Coal in my brother's Christmas stocking meant one thing - he had been bad that year, or at least in my parents' recent memory. While the rest of us were unwrapping chocolate coins and peppermint canes, my brother stood in horror, looking at the black lumps in his stocking. It hadn't been much work to fill his stocking - a quick trip to the coal bin in the cellar. Maybe that was the insult added to the injury. It took more time and effort to put brightly-wrapped yummies in the other four stockings than to toss dirty black coal into his.
My parents loved Christmas. They hid gifts for five children in the neighbor's basement to insure the element of surprise. My rather introverted dad supervised decorating the front door and the tree, making sure there was Christmas music playing in the background, and Mom's abundant goodies were available during the festivities. Dad's grumpy side came out only when we woke him up before dawn to see what Santa had left for us. With this as a backdrop, the threat of coal instead of candy being realized was, on a kid's level, powerful.
After the effect had been achieved, my parents pulled out goodies for my brother as well. I don't know how, or even if, he remembers this day, but I never forgot it. It didn't seem like a small thing to me, to be labeled as bad for a WHOLE YEAR, and then somehow to be treated as though the slight had never happened.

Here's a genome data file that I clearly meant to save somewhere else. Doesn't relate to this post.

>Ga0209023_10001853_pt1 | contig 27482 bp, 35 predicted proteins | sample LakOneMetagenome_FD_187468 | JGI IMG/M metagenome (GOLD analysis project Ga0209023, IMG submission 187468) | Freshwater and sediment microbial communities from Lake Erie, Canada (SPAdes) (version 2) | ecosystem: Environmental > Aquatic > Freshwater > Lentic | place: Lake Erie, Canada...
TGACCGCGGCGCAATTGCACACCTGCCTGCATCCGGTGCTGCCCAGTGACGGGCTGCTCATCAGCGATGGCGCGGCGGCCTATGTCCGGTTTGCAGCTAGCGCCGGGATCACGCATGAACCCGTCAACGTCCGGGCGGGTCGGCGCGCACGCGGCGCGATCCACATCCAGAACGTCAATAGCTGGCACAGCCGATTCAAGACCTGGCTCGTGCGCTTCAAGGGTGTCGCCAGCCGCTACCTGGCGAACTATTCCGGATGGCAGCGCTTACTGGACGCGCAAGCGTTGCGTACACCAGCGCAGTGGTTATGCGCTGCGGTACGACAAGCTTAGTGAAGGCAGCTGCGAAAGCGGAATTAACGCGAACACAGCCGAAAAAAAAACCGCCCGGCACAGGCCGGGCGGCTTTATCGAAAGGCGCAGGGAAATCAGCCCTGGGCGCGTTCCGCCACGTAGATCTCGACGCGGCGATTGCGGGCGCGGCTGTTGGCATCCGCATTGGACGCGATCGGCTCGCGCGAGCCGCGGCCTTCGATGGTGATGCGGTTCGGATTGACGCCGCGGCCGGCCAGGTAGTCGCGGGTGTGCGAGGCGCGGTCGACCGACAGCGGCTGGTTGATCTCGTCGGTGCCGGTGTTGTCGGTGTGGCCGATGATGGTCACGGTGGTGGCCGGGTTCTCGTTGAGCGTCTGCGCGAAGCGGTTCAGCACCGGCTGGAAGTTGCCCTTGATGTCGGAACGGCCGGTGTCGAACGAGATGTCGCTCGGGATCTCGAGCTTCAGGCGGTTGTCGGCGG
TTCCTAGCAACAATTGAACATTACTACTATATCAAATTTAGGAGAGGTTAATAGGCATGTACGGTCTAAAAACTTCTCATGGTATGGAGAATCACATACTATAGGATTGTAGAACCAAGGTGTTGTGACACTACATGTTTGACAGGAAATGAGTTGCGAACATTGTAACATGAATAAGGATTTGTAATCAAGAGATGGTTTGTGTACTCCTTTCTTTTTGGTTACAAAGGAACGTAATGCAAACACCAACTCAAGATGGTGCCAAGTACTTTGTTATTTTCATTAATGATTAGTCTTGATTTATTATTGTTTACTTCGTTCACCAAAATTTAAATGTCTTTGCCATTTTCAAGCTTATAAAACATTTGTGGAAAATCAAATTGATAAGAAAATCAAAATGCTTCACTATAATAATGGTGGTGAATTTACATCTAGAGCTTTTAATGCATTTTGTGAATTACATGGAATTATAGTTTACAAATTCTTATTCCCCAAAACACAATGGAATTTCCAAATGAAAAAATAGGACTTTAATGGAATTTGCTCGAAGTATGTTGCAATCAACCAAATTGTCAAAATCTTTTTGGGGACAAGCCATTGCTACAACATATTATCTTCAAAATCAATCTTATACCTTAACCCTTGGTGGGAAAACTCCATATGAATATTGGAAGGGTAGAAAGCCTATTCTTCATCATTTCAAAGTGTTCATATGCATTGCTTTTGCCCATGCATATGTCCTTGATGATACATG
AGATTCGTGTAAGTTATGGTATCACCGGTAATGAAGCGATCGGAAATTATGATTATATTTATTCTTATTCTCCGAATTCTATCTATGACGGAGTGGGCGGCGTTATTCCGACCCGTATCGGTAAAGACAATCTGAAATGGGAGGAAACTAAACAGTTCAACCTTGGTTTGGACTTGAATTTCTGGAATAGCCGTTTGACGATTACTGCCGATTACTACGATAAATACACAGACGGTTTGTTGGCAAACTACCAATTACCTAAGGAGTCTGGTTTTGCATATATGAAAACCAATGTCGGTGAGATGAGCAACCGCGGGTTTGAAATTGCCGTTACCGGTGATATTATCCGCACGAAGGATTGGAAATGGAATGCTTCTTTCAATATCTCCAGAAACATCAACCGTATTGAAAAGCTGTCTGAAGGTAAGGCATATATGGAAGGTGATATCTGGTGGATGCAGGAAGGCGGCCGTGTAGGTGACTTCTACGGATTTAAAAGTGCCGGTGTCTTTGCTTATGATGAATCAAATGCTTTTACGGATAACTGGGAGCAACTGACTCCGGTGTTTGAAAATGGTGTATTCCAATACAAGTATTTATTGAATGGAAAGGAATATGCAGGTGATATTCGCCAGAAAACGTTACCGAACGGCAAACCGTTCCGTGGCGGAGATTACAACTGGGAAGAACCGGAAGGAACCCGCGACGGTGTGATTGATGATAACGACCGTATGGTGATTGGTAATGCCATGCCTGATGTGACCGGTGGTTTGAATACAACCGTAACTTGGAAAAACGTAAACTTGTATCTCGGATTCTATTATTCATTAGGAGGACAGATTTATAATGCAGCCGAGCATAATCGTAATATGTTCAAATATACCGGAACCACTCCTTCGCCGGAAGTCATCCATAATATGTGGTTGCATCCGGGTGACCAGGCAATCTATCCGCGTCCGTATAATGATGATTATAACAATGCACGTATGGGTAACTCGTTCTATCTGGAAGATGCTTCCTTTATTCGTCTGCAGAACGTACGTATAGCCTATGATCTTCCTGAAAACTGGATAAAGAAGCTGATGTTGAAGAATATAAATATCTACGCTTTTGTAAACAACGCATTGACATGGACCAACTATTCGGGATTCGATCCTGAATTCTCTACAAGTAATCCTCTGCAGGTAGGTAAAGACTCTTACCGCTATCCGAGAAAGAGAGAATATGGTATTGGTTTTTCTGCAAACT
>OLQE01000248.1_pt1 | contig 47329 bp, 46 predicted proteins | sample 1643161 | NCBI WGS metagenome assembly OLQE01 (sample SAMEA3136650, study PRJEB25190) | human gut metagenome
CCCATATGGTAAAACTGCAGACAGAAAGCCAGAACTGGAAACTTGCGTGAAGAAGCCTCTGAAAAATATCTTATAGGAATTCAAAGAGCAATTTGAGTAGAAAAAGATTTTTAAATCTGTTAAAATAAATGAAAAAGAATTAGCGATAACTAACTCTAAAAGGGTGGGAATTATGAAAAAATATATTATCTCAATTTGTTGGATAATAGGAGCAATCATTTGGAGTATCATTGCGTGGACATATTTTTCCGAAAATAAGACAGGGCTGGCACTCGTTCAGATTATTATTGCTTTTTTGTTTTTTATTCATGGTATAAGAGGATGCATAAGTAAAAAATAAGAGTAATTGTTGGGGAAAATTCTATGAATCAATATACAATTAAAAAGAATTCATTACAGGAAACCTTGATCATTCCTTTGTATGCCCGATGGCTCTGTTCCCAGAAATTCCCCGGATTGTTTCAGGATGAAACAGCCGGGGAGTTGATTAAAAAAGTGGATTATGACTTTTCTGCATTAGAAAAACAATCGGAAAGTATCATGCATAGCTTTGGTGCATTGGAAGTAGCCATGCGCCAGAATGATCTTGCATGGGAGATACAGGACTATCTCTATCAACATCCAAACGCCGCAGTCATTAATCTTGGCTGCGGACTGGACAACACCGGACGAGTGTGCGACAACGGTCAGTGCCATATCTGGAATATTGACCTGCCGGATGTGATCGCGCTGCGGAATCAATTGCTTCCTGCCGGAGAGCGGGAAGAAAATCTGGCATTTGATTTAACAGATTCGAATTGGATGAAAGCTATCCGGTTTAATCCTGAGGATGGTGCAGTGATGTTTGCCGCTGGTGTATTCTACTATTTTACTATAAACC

There are so many ways we communicate to ourselves and to our students that connect to this story. How easy it is to say the first words that come out of our mouths, without realizing that the words may be heard as verbal lumps of coal. We are human, of course, and we get frustrated and tired and impatient and goal-oriented. And we do it to ourselves as well as to our students. In fact, we are often more cruel and unforgiving and irrational when we evaluate our own progress. We match our success against impossible standards, by-passing the signs that our practice is, indeed, paying off.
Maybe we learned this from teachers who were human and frustrated and tired and impatient and goal-oriented. Maybe we learned this from teachers who believed they had our best interests at heart by mercilessly reminding us of our short-comings, then sending us out to perform in public as though none of the lumps of the lesson would emerge on stage. All is forgiven - play well!
Reflecting on a new calendar year of teaching, I think of the potential to improve my self-talk as a way to teach my students healthy self-talk. Not unrealistic self-talk - my brother had been quite impish that year - because that is a false measure of achievement. Healthy self-talk is about realizing where one is in the process and setting goals for the next level that are attainable. Healthy self-talk does not self-elevate or self-deprecate irrationally. It's not coal or candy but a realistic mix of these, coupled with the occasional element of surprise.
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